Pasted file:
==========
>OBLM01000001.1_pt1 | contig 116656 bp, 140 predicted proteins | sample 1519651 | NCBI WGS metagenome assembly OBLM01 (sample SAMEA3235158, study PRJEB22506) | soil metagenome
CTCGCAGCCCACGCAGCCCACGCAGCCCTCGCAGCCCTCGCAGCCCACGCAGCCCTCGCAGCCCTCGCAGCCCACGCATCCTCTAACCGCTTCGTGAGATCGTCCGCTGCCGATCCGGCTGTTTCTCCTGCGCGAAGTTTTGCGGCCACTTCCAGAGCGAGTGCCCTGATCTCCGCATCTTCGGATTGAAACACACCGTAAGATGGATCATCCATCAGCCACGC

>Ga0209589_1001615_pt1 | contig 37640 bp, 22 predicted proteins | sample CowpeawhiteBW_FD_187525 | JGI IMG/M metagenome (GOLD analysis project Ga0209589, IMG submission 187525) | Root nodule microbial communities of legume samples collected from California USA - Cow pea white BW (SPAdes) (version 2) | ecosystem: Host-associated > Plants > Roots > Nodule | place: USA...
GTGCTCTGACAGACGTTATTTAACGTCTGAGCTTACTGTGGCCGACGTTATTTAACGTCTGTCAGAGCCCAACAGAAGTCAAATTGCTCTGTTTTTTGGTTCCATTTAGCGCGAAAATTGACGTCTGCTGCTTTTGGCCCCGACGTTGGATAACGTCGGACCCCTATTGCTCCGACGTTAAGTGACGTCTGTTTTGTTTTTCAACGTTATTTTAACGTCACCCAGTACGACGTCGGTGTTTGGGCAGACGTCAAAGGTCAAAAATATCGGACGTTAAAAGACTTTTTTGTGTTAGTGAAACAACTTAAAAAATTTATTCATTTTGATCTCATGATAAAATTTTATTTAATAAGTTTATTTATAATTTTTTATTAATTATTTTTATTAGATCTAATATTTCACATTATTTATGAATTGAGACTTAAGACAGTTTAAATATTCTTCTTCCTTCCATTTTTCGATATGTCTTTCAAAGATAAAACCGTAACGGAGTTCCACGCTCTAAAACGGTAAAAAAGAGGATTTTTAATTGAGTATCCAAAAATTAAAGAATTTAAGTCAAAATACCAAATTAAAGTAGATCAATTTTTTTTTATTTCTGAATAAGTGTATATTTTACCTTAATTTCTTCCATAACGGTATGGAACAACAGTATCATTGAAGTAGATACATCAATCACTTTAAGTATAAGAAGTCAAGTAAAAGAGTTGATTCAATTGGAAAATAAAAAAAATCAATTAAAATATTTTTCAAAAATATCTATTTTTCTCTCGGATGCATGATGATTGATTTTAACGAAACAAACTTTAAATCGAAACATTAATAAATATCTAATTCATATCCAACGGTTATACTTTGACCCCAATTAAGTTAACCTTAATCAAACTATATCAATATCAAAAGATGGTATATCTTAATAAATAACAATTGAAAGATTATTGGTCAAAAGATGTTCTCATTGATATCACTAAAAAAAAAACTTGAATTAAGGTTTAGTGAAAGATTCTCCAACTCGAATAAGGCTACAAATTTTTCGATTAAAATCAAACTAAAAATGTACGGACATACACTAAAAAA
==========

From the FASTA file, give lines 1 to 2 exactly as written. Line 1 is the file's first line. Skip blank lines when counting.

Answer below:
>OBLM01000001.1_pt1 | contig 116656 bp, 140 predicted proteins | sample 1519651 | NCBI WGS metagenome assembly OBLM01 (sample SAMEA3235158, study PRJEB22506) | soil metagenome
CTCGCAGCCCACGCAGCCCACGCAGCCCTCGCAGCCCTCGCAGCCCACGCAGCCCTCGCAGCCCTCGCAGCCCACGCATCCTCTAACCGCTTCGTGAGATCGTCCGCTGCCGATCCGGCTGTTTCTCCTGCGCGAAGTTTTGCGGCCACTTCCAGAGCGAGTGCCCTGATCTCCGCATCTTCGGATTGAAACACACCGTAAGATGGATCATCCATCAGCCACGC